Structuring CSCL Through Collaborative Techniques and Scripts

Structuring CSCL Through Collaborative Techniques and Scripts

F. Pozzi (Italian National Research Council (CNR), Italy), L. Hofmann (Ludwig Maximilians Universität München, Germany), D. Persico (Italian National Research Council (CNR), Italy), K. Stegmann (Ludwig Maximilians Universität München, Germany) and F. Fischer (Ludwig Maximilians Universität München, Germany)
Copyright: © 2011 |Pages: 11
DOI: 10.4018/ijopcd.2011100103
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Abstract

This paper is rooted in the research field of Computer Supported Collaborative Learning (CSCL), where the debate is lively around whether and to what extent structuring the interactions among students enhances the effectiveness of the collaborative process. The paper discusses two different design approaches to structuring collaboration: the former approach, adopted in the context of an Italian online course, is based on the use of a set of collaborative techniques, while in the latter, proposed in a German context, collaboration scripts are used to guide students step-by-step. The study describes and then compares the strengths and weaknesses of the two approaches. What can be learned from the two experiences? Is there any possibility – and with what advantages – of integrating the two approaches, so as to gain from both?
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Introduction

In CSCL contexts, the debate around how to support students’ collaboration is quite lively (Pozzi & Persico, 2011). In particular, the focus is on whether and to what extent structuring the interactions among students can enhance the effectiveness of the collaborative process. The debate is generically referred to as “scripted vs. free collaboration” (Demetriadis, Dimitriadis, & Fisher, 2009).

Demetriadis and colleagues have recently stressed the need for an international arena addressing the issue of whether and to what extent it is worthwhile structuring and guiding collaboration in CSCL. Indeed, on the one hand there are studies claiming that free collaboration may fail to engage all team members in productive interactions (Hewitt, 2005; Bell, 2004, Liu & Tsai, 2008; all cited in Demetriadis et al., 2009); on the other hand, there is a hypothesized danger of over-scripting the activities (Dillenbourg, 2002), in that too much guidance (or an excessively structured activity) may hinder learners’ creativity and freedom, thereby causing a loss of flexibility (Dillenbourg & Jermann, 2007).

As a matter of fact, the level of structuredness of a collaborative activity may vary considerably, ranging from unstructured or moderately structured activities to highly structured ones.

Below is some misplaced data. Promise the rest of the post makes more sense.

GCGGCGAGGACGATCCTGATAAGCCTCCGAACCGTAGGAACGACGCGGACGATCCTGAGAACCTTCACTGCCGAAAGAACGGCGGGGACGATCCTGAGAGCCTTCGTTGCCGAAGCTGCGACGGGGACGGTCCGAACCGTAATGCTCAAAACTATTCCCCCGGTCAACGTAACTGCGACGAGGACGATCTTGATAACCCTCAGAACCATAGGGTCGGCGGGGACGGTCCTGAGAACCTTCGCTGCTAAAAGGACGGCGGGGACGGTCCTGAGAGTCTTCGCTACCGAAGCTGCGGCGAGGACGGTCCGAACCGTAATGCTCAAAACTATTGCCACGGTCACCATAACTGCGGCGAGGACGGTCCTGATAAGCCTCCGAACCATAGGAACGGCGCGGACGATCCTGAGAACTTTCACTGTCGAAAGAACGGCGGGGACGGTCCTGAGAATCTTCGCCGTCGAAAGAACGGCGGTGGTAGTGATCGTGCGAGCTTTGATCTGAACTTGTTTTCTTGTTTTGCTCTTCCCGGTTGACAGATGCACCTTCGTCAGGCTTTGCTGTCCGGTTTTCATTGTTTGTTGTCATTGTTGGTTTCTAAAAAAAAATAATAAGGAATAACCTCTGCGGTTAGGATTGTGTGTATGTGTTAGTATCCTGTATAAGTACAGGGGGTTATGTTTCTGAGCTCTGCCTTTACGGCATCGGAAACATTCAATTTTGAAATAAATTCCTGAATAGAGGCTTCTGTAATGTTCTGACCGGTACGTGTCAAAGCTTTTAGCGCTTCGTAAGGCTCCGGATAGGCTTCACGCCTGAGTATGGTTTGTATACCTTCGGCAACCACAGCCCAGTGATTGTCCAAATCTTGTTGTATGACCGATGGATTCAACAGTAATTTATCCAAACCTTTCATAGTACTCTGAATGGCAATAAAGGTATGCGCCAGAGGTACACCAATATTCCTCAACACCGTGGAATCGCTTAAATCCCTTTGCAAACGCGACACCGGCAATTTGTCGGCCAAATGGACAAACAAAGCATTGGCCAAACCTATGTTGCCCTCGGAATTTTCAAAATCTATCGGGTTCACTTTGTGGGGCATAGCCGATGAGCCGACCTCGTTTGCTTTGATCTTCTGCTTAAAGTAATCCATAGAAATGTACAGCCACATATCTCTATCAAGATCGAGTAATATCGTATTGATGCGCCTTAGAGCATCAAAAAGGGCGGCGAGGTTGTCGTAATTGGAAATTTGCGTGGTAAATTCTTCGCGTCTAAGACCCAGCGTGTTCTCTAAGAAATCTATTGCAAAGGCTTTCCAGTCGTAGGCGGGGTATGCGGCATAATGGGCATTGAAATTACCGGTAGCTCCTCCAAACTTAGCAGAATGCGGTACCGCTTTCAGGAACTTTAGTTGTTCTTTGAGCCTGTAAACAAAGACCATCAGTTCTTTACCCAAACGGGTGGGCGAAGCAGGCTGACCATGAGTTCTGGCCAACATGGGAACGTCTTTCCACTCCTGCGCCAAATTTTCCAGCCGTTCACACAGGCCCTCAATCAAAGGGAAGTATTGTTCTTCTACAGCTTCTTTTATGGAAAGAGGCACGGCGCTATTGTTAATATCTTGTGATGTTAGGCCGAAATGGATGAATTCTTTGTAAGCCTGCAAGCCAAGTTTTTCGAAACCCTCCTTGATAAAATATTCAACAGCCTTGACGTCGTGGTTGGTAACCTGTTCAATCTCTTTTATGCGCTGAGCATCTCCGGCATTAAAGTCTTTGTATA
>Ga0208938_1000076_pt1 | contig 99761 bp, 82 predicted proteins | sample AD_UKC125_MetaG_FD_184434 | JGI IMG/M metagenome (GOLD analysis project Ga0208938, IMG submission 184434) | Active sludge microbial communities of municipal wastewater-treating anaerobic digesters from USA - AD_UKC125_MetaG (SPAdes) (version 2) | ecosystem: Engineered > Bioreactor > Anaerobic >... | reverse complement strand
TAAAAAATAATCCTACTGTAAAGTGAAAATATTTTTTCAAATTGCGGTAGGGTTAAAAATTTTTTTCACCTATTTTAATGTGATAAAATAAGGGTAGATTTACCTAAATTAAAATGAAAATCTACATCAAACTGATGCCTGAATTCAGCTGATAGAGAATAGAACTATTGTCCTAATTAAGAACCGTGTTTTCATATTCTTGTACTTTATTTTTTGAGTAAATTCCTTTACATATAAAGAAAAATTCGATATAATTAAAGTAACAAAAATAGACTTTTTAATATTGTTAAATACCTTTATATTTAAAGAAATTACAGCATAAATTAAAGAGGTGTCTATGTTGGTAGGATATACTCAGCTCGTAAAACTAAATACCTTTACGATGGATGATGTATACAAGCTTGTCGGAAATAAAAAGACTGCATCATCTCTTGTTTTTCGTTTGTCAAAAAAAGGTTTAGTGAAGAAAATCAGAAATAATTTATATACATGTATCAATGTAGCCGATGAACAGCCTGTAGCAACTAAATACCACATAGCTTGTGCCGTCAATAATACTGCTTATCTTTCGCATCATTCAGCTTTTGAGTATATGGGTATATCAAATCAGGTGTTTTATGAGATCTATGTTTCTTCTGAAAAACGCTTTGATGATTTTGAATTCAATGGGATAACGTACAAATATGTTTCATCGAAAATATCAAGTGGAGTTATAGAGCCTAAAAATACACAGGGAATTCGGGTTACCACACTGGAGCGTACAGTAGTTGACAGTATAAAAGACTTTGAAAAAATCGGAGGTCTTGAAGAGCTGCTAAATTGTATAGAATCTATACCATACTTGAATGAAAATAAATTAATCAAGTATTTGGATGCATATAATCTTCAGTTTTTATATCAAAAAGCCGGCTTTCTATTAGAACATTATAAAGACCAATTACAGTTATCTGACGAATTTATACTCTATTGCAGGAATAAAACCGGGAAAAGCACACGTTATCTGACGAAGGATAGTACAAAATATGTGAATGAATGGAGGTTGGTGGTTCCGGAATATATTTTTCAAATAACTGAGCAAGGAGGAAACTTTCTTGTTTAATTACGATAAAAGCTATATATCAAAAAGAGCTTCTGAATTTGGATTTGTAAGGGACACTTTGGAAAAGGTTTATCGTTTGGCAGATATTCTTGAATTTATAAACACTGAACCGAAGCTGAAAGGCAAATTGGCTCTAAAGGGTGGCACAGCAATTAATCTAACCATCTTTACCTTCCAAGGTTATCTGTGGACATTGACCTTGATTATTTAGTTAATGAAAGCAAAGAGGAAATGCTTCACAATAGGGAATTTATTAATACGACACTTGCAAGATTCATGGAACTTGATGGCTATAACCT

Some instructional design approaches suggest that the level of structuredness should be determined by choosing among different collaborative techniques at macro design level. Each technique usually specifies the nature of the task, the time schedule and the group composition. An example of moderately structured technique is the Discussion, where groups are required to perform a common task (for example collaboratively writing a document) within a given time schedule.

Apart from time constraints – this is a technique where interactions among students take place freely, without pre-determined procedures. Highly structured techniques, such as for example the Jigsaw, are those where the social structure of the groups, or the kind of task, and/or even the time schedule of the activity, are more strictly defined, so that interactions are “guided”. Examples of such techniques are the Case Study, Role Play, Brainstorming, Peer Review, Pyramid, etc., each one presenting different degrees of structuredness. The techniques are usually chosen by the designer and adapted to the setting prior to the educational event, through an instructional design process taking into consideration various variables, such as course objectives and content, characteristics of target group and context constraints. They also meet specific learning needs and match different teaching methods, in just the same way as in face-to-face settings (Persico, Pozzi, & Sarti, 2009). Techniques are then communicated to the tutor /teacher, who will be in charge of both proposing them to students and facilitating the interactions as the process winds on.

Other finer structuring approaches aim to guide students step-by step through the use of collaboration scripts within a given activity. Scripts may determine even at the finest grain the social interactions of students (social scripts), the contents to be discussed (semantic/content scripts), or the structure of the argumentation (argumentative scripts; e.g., Stegmann, Weinberger, & Fisher, 2007). The theoretical idea behind the use of scripts is that learners may have different prior collaboration competence and experience. If this competence is sufficient (e.g., they know how to attack an argument in a counter-argument in a given domain), then no scripting is required. If it is not sufficient, learners will need external guidance on the micro level to optimally benefit from working on the task (Kollar, Fischer, & Slotta, 2007) – a problem that can be called under-scripting.

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